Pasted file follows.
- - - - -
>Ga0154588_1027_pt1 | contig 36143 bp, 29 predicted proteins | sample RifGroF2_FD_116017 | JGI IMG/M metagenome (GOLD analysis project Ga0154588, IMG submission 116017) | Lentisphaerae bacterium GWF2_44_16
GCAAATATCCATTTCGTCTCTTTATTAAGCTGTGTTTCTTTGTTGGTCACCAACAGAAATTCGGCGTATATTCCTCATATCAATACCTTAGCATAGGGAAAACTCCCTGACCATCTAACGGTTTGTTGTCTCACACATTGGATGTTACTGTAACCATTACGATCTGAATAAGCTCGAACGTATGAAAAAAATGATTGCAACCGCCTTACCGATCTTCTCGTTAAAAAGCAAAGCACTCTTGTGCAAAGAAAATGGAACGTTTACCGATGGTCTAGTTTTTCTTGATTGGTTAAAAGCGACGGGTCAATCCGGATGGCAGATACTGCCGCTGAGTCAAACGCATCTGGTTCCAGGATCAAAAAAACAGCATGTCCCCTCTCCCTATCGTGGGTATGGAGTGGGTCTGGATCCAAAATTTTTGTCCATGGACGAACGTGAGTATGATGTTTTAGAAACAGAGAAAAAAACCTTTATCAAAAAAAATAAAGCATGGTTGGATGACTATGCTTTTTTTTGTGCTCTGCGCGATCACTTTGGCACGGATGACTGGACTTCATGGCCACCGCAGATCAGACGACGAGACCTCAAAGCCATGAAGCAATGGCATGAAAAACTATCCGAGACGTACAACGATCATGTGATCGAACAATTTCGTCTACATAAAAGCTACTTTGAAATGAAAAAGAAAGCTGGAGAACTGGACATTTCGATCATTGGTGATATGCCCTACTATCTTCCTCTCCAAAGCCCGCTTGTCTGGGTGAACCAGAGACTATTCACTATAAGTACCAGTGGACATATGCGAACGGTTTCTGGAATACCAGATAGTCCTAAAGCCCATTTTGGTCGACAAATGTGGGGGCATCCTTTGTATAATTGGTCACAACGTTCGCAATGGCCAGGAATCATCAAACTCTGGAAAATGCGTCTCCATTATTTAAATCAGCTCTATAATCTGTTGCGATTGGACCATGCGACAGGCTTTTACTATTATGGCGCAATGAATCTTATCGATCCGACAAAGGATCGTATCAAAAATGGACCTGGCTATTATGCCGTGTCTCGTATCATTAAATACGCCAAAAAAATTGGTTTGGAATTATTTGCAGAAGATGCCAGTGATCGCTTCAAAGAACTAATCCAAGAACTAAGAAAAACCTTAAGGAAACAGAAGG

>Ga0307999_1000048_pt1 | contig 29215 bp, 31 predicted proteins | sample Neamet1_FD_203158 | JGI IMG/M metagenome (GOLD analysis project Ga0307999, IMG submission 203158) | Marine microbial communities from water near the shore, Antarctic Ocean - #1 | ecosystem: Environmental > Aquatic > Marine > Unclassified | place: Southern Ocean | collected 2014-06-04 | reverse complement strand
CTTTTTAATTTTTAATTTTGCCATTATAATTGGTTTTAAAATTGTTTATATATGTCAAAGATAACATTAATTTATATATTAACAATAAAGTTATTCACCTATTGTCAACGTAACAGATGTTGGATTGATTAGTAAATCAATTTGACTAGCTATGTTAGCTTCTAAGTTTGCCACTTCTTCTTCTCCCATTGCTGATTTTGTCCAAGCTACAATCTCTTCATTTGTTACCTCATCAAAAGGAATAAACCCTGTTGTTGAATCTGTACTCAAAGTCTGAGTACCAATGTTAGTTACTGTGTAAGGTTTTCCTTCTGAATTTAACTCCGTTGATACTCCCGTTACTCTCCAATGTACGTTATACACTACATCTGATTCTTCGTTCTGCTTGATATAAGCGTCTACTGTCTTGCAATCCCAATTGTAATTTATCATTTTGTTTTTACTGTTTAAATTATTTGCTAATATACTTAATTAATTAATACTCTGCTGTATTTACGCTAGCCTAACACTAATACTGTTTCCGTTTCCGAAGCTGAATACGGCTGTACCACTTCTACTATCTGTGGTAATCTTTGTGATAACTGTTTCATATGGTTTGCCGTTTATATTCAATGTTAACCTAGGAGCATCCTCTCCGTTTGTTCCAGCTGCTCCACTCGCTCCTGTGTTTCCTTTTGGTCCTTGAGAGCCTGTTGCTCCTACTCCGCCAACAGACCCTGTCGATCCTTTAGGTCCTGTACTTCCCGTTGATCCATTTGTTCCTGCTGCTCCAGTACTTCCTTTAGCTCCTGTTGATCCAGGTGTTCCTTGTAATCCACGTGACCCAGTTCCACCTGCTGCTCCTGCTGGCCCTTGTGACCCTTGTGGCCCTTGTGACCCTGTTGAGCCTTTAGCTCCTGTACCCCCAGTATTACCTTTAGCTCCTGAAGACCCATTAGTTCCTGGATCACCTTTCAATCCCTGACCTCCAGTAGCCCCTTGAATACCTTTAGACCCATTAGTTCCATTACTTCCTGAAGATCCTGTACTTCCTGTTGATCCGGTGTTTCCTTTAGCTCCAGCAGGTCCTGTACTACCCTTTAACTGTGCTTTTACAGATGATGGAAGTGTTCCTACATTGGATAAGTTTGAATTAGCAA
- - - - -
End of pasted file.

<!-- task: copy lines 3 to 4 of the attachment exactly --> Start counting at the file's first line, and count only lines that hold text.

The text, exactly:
>Ga0307999_1000048_pt1 | contig 29215 bp, 31 predicted proteins | sample Neamet1_FD_203158 | JGI IMG/M metagenome (GOLD analysis project Ga0307999, IMG submission 203158) | Marine microbial communities from water near the shore, Antarctic Ocean - #1 | ecosystem: Environmental > Aquatic > Marine > Unclassified | place: Southern Ocean | collected 2014-06-04 | reverse complement strand
CTTTTTAATTTTTAATTTTGCCATTATAATTGGTTTTAAAATTGTTTATATATGTCAAAGATAACATTAATTTATATATTAACAATAAAGTTATTCACCTATTGTCAACGTAACAGATGTTGGATTGATTAGTAAATCAATTTGACTAGCTATGTTAGCTTCTAAGTTTGCCACTTCTTCTTCTCCCATTGCTGATTTTGTCCAAGCTACAATCTCTTCATTTGTTACCTCATCAAAAGGAATAAACCCTGTTGTTGAATCTGTACTCAAAGTCTGAGTACCAATGTTAGTTACTGTGTAAGGTTTTCCTTCTGAATTTAACTCCGTTGATACTCCCGTTACTCTCCAATGTACGTTATACACTACATCTGATTCTTCGTTCTGCTTGATATAAGCGTCTACTGTCTTGCAATCCCAATTGTAATTTATCATTTTGTTTTTACTGTTTAAATTATTTGCTAATATACTTAATTAATTAATACTCTGCTGTATTTACGCTAGCCTAACACTAATACTGTTTCCGTTTCCGAAGCTGAATACGGCTGTACCACTTCTACTATCTGTGGTAATCTTTGTGATAACTGTTTCATATGGTTTGCCGTTTATATTCAATGTTAACCTAGGAGCATCCTCTCCGTTTGTTCCAGCTGCTCCACTCGCTCCTGTGTTTCCTTTTGGTCCTTGAGAGCCTGTTGCTCCTACTCCGCCAACAGACCCTGTCGATCCTTTAGGTCCTGTACTTCCCGTTGATCCATTTGTTCCTGCTGCTCCAGTACTTCCTTTAGCTCCTGTTGATCCAGGTGTTCCTTGTAATCCACGTGACCCAGTTCCACCTGCTGCTCCTGCTGGCCCTTGTGACCCTTGTGGCCCTTGTGACCCTGTTGAGCCTTTAGCTCCTGTACCCCCAGTATTACCTTTAGCTCCTGAAGACCCATTAGTTCCTGGATCACCTTTCAATCCCTGACCTCCAGTAGCCCCTTGAATACCTTTAGACCCATTAGTTCCATTACTTCCTGAAGATCCTGTACTTCCTGTTGATCCGGTGTTTCCTTTAGCTCCAGCAGGTCCTGTACTACCCTTTAACTGTGCTTTTACAGATGATGGAAGTGTTCCTACATTGGATAAGTTTGAATTAGCAA